President Obama made a remarkable statement to John Boehner in the middle of their negotiations leading up to the fiscal cliff. "We don't have a spending problem," the president said. We have "a health care problem."
To put this in perspective, almost every economist familiar with the federal government finances views our national health care problem as a spending problem. In fact, it is THE spending problem. If the federal government were not buying health care, we wouldn't have a long term deficit.
The reason is not hard to understand. For the past four decades health care spending per person in this country has been growing in real terms at twice the rate of growth of our income. Over time, tax revenues at every level of government will tend to grow at the same rate as the economy grows. But if health care spending is growing at twice that rate, the public sector will be running ever larger deficits or raising taxes or cutting spending on every other program or all three.
So what is the president talking about and why is this distinction important? Well, if you view our health care problem as a spending problem, then the follow up questions are fairly obvious. Why are we overspending on health care? What would it take to get people to spend less and keep health care within our means?
The answers to those questions are also fairly straightforward.
We are overspending on health care because when we enter the medical marketplace most of the time we are spending someone else's money rather than our own. On the average, every time we spend a dollar on health care only 13 cents comes out of our own pockets. The remainder is paid by a third party insurance company, an employer or government. If we can buy medical care for 13 cents on the dollar, our incentive as consumers is to buy every test and procedure in sight as long as it's worth at least 13 cents to us.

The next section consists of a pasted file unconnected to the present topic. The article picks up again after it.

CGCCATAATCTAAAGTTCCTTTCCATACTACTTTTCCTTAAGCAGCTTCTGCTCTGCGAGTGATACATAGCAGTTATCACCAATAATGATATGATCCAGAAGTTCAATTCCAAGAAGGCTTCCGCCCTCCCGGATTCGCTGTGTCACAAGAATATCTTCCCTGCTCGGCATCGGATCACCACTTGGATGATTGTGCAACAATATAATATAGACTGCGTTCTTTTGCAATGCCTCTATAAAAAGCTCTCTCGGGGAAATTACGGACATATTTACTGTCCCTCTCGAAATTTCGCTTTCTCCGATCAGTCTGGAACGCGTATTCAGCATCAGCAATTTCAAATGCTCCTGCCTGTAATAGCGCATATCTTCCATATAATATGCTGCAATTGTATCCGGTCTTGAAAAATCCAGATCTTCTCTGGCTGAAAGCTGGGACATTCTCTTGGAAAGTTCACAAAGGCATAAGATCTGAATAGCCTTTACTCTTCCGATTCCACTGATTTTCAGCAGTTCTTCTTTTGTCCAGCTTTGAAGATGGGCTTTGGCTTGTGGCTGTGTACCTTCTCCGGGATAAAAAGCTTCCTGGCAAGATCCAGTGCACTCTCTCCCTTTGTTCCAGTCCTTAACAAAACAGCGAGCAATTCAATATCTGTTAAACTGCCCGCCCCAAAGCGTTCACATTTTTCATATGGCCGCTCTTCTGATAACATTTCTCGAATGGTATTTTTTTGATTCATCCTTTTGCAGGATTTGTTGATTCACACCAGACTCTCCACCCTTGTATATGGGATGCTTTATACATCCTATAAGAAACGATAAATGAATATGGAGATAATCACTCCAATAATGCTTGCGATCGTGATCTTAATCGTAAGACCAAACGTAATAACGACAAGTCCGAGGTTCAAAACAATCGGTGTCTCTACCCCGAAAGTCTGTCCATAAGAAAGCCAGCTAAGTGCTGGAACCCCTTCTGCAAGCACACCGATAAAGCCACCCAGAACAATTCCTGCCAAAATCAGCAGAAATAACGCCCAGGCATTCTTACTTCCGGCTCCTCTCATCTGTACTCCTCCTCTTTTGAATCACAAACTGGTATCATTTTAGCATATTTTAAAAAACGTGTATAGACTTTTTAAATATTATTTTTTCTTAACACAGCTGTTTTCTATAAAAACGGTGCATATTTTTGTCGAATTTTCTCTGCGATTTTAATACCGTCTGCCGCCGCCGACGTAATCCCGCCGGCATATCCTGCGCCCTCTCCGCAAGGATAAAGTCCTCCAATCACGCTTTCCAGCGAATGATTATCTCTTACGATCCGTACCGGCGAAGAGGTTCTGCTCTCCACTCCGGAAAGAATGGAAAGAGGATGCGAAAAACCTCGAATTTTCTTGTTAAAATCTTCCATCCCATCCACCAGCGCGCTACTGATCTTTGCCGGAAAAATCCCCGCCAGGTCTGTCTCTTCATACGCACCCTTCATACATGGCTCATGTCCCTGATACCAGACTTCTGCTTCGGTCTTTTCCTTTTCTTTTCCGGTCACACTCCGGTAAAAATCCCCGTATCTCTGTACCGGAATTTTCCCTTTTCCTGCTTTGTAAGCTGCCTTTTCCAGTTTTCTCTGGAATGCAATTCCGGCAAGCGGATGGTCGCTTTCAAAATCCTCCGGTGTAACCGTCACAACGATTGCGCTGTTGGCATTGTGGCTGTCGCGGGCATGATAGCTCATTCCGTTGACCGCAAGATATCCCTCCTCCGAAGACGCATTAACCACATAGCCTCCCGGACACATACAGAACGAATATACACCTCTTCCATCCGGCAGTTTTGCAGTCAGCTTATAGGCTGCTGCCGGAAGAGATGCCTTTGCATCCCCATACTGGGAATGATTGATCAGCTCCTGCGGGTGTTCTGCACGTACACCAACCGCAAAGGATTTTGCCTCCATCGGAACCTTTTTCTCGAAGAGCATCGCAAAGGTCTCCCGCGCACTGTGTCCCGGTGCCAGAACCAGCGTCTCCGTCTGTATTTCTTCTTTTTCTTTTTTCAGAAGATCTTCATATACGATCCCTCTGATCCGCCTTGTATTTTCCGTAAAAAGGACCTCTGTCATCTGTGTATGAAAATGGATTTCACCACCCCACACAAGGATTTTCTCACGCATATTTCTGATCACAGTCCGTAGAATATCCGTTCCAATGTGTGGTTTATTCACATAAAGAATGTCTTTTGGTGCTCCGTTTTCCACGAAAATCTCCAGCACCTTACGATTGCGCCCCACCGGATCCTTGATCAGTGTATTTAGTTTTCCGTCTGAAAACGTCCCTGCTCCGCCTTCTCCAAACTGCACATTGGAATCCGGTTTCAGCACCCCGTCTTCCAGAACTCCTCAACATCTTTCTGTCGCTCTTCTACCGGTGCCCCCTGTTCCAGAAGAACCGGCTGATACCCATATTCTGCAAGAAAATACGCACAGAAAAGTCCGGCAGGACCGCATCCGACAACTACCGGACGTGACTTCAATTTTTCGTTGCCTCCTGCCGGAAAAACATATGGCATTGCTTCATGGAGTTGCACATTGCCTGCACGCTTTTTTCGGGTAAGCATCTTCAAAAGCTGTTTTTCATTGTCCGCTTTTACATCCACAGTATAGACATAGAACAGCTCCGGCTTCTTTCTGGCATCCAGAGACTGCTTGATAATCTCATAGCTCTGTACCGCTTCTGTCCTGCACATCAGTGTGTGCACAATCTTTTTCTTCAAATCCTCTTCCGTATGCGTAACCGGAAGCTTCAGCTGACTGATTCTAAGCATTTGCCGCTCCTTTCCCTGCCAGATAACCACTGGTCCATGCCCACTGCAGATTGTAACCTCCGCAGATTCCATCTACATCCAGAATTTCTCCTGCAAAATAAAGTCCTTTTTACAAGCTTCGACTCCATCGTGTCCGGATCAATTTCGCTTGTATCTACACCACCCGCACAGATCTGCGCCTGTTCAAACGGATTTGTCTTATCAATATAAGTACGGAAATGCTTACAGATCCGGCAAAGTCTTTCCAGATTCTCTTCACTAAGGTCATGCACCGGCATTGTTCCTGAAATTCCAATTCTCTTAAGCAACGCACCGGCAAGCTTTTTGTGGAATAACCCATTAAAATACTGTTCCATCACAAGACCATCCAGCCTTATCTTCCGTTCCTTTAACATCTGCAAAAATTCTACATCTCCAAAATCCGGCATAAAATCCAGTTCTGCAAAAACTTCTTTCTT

But if society is spending a dollar and getting 13 cents of value in return, we're wasting a great deal of money.
On the provider side, incentives are also perverse. When third-party payers, rather than patients, are paying the bills providers perversely begin to treat the payers as their customers, rather than the patients. Instead of competing for patients based on price and quality — the way other professionals do the incentive in health care is to maximize against payment formulas doing whatever reaps the most revenue.
What's more and this is important our worst offenders in this regard are Medicare and Medicaid. Low-income patients on Medicaid make almost no out-of- pocket payment when they get medical care and most seniors once they combine Medicare with Medigap and drug coverage insurance face no out-of-pocket-expense either. In our government health programs, people are encouraged to treat heath care as though it were a completely free good.
Loyal readers of my columns already know what needs to be done. Both in the private sector and in the public sector, people need to manage more of their own health care dollars in Health Savings Accounts (HSAs). We need special HSAs tailored for the needs of the chronically ill. And for the big ticket items, health insurance needs to become like casualty insurance which people have for their homes and automobiles.
Changing Medicare and Medicaid, however, would be entitlement reform. And the new mantra on the left is: we don't need entitlement reform. That's basically what Barack Obama was saying to John Boehner. It's the same thing New York Times columnist Paul Krugman routinely says when he writes about health care. Ditto for former Labor Secretary Robert Reich. For example, writing at The Heath Care Blog the other day, Reich called entitlement reform a "hoax," and he went on to say: